Salem-Keizer offering more pay for substitute teachers in light of need

The Salem-Keizer School District is making changes to try to draw in more substitutes this school year. 

The district is offering additional pay throughout the year, in hopes of keeping substitutes on for more days and through the peak months of need at the end of the year. With the new financial incentive structure, substitutes for the district can make up to $1,200 extra this school year, on top of their regular hourly pay. 

District officials say they’re trying to get ahead of the need they often identify for more substitutes throughout the year, by offering incentives to start now. 

Brian Turner, director of recruitment and staffing for the district, said they currently have about 1,000 active substitutes. This includes classified substitutes, who fill positions such as instructional assistants, transportation, and other support roles, and licensed substitutes, who are teaching kids. 

“Those are the ones that we concentrate on the most because those are the ones that we have to have to supervise classrooms,” Turner said.

The district struggled along with many in Oregon last year to keep classes staffed, especially following winter break when a high share of educators were out sick during the omicron surge of Covid infections. A smaller pool of working substitutes contributed to the problem.

To recruit more substitutes, Salem pays a higher hourly wage rate than the state requirement. The district’s subs get paid a rate of $29.64 an hour, or $220 a day. The state’s rate is about $27 an hour, or $201.01 a day. 

But this school year, substitutes who work 15 days or more between Oct. 3 and Dec. 16 will also get an additional $300 to be paid out in January. For the spring months, incentives are even higher. 

Between April 3 and June 16, subs who work 15 to 24 days get an additional $300. If they work 25 to 34 days, they get $500, and 35 to 44 days receive $700. Finally, if a substitute works 45 days or more within this time period, they will receive $900 of additional compensation. 

“Our goal is to incentivize the work and compensate folks that are able to work more and consistently for us,” Turner said. 

The additional incentives in spring are due to the district’s need greatly increasing during that time, he said. 

“The use of general leave, personal leave, sick leave, family illness, those types of things do increase in the spring,” Turner said. “So what we’ve done is laid out a plan, very similar to last year, to incentivize folks that can work different portions … We want to incentivize the highest time of need, which is that back end (of the school year).”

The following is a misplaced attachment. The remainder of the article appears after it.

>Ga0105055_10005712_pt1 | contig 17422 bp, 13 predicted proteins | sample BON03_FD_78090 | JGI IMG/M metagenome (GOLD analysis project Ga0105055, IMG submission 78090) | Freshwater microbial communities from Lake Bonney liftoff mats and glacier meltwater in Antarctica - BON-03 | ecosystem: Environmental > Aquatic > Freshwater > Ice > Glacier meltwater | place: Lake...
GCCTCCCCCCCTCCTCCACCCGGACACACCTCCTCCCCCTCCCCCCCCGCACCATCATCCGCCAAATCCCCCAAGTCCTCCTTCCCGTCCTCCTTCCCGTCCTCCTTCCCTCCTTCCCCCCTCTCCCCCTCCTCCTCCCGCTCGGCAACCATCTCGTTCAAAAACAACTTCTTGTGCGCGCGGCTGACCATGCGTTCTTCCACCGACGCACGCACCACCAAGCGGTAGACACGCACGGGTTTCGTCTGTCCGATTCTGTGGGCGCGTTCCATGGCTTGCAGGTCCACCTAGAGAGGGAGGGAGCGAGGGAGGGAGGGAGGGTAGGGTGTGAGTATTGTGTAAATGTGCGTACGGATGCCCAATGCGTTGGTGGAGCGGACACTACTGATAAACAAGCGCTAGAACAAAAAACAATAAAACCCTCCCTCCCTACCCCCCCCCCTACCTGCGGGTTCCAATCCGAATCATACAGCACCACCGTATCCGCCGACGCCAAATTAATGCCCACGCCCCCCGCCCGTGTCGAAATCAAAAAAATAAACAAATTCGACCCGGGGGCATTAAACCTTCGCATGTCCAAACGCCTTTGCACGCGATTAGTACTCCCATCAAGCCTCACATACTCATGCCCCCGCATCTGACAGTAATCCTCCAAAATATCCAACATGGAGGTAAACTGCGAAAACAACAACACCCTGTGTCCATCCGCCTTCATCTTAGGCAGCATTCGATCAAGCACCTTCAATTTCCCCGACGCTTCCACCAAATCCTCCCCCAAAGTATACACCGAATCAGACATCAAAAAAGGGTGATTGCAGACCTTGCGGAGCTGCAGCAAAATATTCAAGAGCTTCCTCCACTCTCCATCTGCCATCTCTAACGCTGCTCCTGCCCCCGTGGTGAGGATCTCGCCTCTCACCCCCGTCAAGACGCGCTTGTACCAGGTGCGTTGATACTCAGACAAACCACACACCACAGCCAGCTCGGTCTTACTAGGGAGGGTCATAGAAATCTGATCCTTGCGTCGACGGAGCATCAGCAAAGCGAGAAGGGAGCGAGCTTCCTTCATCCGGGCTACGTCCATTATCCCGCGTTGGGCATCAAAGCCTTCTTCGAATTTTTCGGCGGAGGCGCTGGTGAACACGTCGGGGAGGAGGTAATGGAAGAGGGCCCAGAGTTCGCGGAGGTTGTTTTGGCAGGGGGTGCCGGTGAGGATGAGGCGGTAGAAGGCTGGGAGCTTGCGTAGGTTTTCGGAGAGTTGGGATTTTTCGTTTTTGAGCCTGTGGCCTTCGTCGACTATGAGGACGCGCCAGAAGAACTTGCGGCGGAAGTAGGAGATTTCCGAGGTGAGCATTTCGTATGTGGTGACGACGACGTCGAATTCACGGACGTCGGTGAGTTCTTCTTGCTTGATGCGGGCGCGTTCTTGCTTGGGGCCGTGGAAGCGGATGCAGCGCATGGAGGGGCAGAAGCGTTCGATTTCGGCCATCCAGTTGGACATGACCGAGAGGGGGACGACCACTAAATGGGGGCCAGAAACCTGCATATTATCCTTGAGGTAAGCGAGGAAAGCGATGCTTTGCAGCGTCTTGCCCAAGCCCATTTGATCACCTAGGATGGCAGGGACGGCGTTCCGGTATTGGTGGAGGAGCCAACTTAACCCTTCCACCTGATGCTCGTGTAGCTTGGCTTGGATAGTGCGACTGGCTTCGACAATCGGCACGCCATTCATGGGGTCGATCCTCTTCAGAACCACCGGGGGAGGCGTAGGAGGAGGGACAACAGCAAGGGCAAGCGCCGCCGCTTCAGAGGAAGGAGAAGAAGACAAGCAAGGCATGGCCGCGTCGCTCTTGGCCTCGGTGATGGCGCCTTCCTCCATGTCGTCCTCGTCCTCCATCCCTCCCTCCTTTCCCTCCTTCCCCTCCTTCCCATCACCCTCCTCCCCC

Demand for substitutes and help in schools has been high since returning from the pandemic, as nationally, school districts have seen teachers leaving the profession leading to a shortage of help in classrooms. 

In response to a significant shortage of substitute teachers, Oregon’s Teacher Standards and Practices Commission adjusted its licensing rules last year, allowing people to apply for emergency substitute licenses. That decision has since been extended to apply through June 2023. It also meant people no longer had to have a Bachelor’s degree to substitute, only a high school diploma, opening the pool up to many more applicants. 

In order to have an emergency license, people needed to receive sponsorship from a district. 

“Last year we were able to (sponsor) 150 emergency substitute licenses, and we’re on pace to double that this year,” Turner said. The district has been using these licenses as an opportunity to recruit people who never considered a career in education before, but since subbing have decided they want to stay in the district. 

While the need for substitutes is still high, Turner said this year Salem-Keizer is seeing an increase in fill rates when a substitute is needed. 

Pre-pandemic, 93% or more of requests were covered by substitutes, district data shows.

As of last winter, the district was seeing 67% and 77% per month filled. Turner said the fill rate has continued to increase this year by about 15%. “So we’re doing a lot better in the schools than we were at this time last year,” he said.
People interested in learning more about becoming a substitute in Oregon can find more information through the state’s website, or see openings on the district’s website at

Contact reporter Jordyn Brown at [email protected].

JUST THE FACTS, FOR SALEM – We report on your community with care and depth, fairness and accuracy. Get local news that matters to you. Subscribe to Salem Reporter. Click I want to subscribe!

Jordyn Brown is an Oregon journalist who formerly worked for the Eugene Register-Guard.